My generation—I was born in 1937—was raised to believe that character, values, integrity, helping others and welcoming the stranger were paramount. We were raised to think that how one lived one’s life and ran a business mattered more than how much money or possessions one accumulated.
We were not against making money, but how one earned it mattered. How one played the game mattered more than winning or losing. Sportsmanship mattered. This was the American way. This was the foundation of our national identity.
If these are no longer the values upon which our country stands, if this is no longer the bedrock of our national identity, then what is our national identity? What constitutes the American way of life? What are our national priorities?
Does the Golden Rule matter? Do we still believe all people are created equal? Are we still our brother’s keeper? Do we still protect those weaker than ourselves? Do we still abhor bullying? Do we still detest winning at all cost? Do we no longer value character in our leaders?
It appears that we are moving toward (if we haven’t already arrived) becoming a nation that says, me first at the expense of all others, values and integrity are for losers and wimps, strength and power are supreme, and being feared is more important than being respected.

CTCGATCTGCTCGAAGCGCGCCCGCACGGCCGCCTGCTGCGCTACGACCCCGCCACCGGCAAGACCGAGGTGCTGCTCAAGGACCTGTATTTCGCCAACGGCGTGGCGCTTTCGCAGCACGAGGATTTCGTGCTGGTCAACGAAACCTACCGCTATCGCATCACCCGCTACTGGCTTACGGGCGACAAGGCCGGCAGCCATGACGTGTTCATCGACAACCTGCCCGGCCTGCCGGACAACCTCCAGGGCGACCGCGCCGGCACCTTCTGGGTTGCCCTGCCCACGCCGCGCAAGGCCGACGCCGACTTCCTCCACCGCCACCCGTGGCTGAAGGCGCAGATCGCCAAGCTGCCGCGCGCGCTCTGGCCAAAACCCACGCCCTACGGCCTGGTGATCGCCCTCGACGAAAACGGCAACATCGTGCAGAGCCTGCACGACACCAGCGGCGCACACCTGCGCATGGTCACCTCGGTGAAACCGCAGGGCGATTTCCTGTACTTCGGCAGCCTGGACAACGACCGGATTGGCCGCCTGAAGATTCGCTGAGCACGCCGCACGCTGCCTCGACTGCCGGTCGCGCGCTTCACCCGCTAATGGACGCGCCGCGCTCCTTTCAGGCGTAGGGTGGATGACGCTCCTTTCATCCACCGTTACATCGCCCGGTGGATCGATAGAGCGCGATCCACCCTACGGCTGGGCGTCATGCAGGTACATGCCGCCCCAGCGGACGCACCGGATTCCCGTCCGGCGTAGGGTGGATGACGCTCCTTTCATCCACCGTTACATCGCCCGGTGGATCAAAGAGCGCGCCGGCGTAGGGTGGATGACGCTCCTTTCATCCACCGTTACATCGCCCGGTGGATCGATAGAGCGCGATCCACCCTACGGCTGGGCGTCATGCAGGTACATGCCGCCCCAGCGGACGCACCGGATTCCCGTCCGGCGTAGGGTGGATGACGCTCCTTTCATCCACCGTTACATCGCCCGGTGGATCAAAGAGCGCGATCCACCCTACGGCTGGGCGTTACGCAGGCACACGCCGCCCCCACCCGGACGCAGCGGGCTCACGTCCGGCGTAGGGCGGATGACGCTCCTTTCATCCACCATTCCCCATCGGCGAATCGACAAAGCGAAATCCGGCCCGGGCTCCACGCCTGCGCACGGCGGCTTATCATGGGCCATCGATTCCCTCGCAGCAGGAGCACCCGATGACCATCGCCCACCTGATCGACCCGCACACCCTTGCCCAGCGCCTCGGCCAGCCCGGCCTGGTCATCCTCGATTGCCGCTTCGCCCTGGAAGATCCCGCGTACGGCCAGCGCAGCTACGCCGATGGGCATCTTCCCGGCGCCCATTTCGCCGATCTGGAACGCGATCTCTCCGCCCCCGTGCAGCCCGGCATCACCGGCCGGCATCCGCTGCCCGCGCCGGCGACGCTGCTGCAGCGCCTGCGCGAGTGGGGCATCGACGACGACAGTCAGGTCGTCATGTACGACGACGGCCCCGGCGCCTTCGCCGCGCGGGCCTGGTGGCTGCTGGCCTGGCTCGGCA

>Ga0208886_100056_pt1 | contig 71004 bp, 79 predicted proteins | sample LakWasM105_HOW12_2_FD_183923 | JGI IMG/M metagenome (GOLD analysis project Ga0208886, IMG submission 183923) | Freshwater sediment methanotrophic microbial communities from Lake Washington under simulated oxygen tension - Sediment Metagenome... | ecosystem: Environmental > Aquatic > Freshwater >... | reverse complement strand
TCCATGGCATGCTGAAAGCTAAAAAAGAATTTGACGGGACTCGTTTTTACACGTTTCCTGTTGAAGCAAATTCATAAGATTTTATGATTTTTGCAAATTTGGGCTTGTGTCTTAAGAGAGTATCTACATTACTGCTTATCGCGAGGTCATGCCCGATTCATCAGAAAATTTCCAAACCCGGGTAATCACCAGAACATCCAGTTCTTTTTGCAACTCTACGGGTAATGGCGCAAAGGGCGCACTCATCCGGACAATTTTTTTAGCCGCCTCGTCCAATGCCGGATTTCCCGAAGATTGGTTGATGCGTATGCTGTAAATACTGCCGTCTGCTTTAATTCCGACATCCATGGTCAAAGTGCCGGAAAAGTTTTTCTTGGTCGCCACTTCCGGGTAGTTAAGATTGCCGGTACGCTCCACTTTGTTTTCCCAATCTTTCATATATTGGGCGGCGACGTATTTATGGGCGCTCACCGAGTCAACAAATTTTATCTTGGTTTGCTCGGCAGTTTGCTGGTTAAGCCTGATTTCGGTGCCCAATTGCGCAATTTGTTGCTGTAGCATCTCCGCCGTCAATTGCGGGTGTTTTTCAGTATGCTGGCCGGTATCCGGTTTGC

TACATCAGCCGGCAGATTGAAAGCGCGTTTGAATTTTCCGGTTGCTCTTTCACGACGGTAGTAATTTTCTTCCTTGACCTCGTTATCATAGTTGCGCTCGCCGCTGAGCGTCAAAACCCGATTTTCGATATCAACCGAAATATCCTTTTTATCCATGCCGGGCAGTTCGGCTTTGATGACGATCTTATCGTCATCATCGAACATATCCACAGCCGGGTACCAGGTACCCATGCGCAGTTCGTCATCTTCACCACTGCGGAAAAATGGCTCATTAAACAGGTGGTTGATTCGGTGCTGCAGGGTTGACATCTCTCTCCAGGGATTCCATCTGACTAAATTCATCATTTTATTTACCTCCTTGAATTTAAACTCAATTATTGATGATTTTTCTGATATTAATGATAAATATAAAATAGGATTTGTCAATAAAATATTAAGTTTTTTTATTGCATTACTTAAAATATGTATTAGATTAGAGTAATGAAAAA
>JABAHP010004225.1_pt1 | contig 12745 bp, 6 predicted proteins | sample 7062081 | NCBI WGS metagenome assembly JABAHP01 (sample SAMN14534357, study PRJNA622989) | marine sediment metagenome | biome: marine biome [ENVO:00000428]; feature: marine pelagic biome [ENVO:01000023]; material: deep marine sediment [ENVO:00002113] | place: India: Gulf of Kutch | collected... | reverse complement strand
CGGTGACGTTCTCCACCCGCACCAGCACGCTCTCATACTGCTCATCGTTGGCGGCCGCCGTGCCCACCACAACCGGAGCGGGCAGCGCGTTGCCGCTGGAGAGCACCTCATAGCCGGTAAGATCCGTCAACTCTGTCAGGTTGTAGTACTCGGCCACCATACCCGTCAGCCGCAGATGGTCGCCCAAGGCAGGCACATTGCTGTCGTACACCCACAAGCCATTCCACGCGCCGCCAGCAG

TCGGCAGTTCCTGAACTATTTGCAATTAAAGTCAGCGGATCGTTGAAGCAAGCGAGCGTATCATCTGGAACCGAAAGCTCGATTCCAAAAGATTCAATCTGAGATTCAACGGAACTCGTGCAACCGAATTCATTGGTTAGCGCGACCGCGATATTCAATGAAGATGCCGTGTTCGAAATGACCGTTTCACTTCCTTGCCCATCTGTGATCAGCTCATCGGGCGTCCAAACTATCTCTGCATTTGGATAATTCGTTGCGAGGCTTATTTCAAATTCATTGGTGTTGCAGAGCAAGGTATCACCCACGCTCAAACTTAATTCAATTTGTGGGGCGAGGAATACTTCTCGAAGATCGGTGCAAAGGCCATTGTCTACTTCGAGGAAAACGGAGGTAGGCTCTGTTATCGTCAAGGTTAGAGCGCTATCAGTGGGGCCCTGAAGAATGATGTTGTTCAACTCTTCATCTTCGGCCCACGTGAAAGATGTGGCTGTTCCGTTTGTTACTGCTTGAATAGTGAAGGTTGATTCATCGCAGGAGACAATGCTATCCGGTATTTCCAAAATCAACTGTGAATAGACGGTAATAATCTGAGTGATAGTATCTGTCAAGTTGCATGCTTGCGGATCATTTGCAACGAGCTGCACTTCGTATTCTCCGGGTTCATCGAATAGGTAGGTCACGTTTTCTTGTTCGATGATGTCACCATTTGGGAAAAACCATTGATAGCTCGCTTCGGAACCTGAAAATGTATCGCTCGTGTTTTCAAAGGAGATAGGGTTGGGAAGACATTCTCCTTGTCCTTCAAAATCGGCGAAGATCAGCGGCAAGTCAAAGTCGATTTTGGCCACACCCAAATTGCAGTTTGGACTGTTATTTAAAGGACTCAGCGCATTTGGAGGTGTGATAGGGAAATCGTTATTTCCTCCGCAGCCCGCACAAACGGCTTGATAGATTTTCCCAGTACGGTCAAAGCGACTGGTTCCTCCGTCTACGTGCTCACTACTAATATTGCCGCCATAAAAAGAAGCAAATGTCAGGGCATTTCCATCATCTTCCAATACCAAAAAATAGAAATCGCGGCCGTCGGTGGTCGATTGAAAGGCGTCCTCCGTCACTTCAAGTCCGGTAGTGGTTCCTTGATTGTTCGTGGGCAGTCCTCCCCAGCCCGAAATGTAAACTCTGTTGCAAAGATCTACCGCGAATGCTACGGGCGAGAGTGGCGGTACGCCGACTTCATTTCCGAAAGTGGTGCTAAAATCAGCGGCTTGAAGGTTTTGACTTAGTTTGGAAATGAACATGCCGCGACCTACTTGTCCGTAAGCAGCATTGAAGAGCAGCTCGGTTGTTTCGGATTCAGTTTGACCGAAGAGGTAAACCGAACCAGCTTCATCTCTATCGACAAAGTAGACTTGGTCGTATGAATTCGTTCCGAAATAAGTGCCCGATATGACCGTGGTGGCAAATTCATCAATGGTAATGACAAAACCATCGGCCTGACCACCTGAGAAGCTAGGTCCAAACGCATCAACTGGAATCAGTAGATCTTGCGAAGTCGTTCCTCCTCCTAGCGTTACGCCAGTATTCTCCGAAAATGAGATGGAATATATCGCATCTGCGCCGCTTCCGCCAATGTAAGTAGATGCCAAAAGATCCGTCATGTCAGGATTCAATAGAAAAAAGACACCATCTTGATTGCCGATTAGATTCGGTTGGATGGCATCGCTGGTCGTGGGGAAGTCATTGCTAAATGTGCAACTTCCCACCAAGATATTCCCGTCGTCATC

I remember the days of watching the debates between the conservative author William Buckley and the liberal economist Kenneth Galbraith. I was enthralled by their intellects and their civility. While they had very different political and economic beliefs, it was quite obvious they respected one another. And because their civil intellectual discourse, I learned a lot from each of them.
What happened to the days when people with different points of view could actually enjoy each other’s company? Today it seems that long-term friends and even family members can barely be in the same room together. Heated arguments often lead to violence. Instead of respect and civil discourse, we have vitriol, name-calling and even rage.
Alas, I must be getting old. The past looks far rosier than the future.
Edward A. Dreyfus
This page is available to subscribers. Click here to sign in or get access.